“Without Bruce’s vision and tireless efforts III would not be the great organisation it presently is,” Wessels writes. “Thanks to his initiatives collaboration grew with other organisations like the American Law Institute, The American College of Bankruptcy and with UNCITRAL. I am saddened by the news of his loss.”
In 1990, ten years before Leonard set up the III, he was a founder of the Insolvency Institute of Canada, for which he acted as chair and director, and as a member of its international insolvency and creditors’ rights committee until 2002. The Insolvency Institute of Canada still honours students at five Ontario universities with the “Bruce Leonard Prize in Insolvency Studies”.
Other positions he held include chair of the insolvency section of the Ontario Bar Association; vice chair of the American Bar Association’s international bankruptcy subcommittee; director of the American College of Bankruptcy and chair of various of its international committees – he was the second Canadian ever to be elected a fellow of the college; and director of the American Bankruptcy Institute from 1997 to 2000.
Moreover, he was the only international conferee of the US’s National Bankruptcy Conference (NBC) – a non-partisan organisation of lawyers, professors and bankruptcy judges that advises the US Congress on the operation of the US Bankruptcy Code – and chaired its international committee.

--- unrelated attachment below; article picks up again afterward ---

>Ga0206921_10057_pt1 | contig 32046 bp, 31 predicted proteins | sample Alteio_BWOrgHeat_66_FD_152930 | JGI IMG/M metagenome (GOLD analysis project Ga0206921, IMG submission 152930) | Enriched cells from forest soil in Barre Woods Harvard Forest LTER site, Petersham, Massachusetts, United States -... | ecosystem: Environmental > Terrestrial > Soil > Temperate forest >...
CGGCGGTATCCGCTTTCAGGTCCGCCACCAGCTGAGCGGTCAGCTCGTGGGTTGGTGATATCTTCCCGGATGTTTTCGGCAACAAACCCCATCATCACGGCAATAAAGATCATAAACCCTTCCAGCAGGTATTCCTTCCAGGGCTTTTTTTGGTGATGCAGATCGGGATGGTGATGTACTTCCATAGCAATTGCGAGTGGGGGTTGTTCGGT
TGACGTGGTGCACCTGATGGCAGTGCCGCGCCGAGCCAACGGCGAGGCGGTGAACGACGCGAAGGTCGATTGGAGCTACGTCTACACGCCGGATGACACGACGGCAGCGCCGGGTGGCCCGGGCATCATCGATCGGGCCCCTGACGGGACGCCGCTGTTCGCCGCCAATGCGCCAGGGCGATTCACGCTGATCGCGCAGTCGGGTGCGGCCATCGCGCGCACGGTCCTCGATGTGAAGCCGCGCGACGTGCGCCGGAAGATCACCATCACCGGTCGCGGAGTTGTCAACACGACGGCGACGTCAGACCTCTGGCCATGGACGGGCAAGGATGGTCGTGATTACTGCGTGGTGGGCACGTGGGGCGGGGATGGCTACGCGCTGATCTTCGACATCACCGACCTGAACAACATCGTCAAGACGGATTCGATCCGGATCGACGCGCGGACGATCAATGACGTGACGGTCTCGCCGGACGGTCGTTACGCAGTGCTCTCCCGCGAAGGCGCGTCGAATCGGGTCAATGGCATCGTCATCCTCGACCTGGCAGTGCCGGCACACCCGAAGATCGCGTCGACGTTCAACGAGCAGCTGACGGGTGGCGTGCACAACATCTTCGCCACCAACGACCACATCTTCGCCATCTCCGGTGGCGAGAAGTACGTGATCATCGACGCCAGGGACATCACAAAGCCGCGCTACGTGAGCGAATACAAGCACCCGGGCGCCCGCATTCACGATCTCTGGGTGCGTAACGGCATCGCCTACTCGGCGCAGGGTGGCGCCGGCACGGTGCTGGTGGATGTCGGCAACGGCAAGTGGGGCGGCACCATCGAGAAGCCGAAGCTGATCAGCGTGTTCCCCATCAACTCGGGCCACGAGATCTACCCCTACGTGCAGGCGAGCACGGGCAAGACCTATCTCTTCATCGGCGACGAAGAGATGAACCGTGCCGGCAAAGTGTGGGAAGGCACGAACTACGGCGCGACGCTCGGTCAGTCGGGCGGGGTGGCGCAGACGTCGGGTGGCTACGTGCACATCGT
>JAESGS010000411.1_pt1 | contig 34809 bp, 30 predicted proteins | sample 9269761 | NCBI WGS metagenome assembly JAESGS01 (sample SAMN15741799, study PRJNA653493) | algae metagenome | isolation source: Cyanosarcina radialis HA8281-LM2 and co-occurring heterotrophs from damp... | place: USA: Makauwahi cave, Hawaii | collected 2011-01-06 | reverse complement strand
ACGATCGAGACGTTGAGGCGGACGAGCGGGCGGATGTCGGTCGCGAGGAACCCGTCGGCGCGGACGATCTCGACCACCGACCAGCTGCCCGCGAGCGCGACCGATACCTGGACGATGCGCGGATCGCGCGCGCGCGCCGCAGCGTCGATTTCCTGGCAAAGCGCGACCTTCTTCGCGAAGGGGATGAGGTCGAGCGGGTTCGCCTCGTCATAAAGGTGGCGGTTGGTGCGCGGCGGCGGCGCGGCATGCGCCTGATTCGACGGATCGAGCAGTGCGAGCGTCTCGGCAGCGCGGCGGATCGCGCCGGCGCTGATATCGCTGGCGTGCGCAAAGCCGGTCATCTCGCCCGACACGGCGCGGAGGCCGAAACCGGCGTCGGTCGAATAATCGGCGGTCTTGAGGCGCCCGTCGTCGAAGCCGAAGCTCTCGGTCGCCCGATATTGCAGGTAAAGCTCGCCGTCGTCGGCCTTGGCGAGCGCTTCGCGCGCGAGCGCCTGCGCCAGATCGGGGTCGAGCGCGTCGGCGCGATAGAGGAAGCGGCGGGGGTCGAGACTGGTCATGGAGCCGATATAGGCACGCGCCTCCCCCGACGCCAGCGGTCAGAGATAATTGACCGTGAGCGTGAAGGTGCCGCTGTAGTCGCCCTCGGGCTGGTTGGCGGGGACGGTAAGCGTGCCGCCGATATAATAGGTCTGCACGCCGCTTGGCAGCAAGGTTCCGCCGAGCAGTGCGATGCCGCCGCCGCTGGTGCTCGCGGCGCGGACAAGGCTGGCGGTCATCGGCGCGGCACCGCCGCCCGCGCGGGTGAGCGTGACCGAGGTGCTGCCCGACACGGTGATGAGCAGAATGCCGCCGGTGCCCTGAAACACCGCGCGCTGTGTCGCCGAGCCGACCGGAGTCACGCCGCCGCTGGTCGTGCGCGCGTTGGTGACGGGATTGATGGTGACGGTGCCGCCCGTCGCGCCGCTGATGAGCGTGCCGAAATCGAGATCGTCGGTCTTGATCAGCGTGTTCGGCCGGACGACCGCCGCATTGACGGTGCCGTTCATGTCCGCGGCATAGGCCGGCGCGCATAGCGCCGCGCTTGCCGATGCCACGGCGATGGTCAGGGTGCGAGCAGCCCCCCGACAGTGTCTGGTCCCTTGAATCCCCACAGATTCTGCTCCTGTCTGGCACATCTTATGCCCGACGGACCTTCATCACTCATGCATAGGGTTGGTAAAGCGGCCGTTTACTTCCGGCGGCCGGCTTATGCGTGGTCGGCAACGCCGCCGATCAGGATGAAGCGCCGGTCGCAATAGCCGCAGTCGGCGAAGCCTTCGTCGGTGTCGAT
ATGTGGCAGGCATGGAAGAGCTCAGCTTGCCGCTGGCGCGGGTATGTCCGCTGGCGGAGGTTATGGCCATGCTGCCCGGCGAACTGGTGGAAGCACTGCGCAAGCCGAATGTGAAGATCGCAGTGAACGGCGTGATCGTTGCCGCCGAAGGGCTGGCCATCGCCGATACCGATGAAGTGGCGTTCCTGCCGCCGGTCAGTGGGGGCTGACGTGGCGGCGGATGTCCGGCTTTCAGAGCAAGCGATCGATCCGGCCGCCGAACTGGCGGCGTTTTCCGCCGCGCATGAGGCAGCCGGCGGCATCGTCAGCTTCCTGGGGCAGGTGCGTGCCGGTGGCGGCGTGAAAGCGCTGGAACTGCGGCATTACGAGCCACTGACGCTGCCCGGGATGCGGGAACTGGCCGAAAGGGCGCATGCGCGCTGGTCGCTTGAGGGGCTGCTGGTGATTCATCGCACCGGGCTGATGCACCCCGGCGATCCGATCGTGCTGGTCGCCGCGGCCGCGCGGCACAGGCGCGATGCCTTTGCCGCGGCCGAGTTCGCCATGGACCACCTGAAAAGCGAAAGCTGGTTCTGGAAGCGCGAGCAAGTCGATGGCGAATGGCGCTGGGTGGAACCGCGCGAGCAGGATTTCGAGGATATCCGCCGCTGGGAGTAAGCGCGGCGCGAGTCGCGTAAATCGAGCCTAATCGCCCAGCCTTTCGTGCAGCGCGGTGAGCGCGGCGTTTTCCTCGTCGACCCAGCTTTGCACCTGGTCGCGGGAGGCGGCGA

“Bruce loved building insolvency and restructuring organisations, organising high-level conferences with a decidedly academic bent, and making every gathering of the insolvency community domestic and international, a sense of occasion – epitomised by the IBA Committee ‘Legendary Dinners’ held in various spots around the world,” Besant says. “He was never more in his element than when presiding over such events as conference chair.”
He adds that Leonard always loved “trying to infuse an academic spirit” into his chosen field. “He strove to help bring [insolvency] out of the shadows it once inhabited into the forefront of the law, recognising its economic importance in helping industries adjust to technological and social change. Bruce was a scholar of the discipline, and his prodigious output included a number of influential books, articles, conference papers and other materials,” he says.
“He was a visionary who was able to have a big impact on the insolvency world here in Canada and internationally, and has left an organisational and publishing legacy, and a network of friends and admirers around the world, as testament to that,” Besant adds.
He also tells GRR that his long-time friend and colleague liked to cultivate an air of mystery around him. One of the mysteries was what the “E” stood for in his name and Besant recalls a formal contest at Cassels to try to discover the answer.
Leonard leaves behind his partner of many years, Gale Robertson.
His funeral took place on 24 January.
GRR will be dedicating some space to Bruce Leonard in the next edition of our bimonthly magazine, and we would like to collect your condolences, memories or anecdotes about his contribution to the cross-border insolvency world. If you would like to submit, please email Kyriaki Karadelis on email@example.com by 30 January.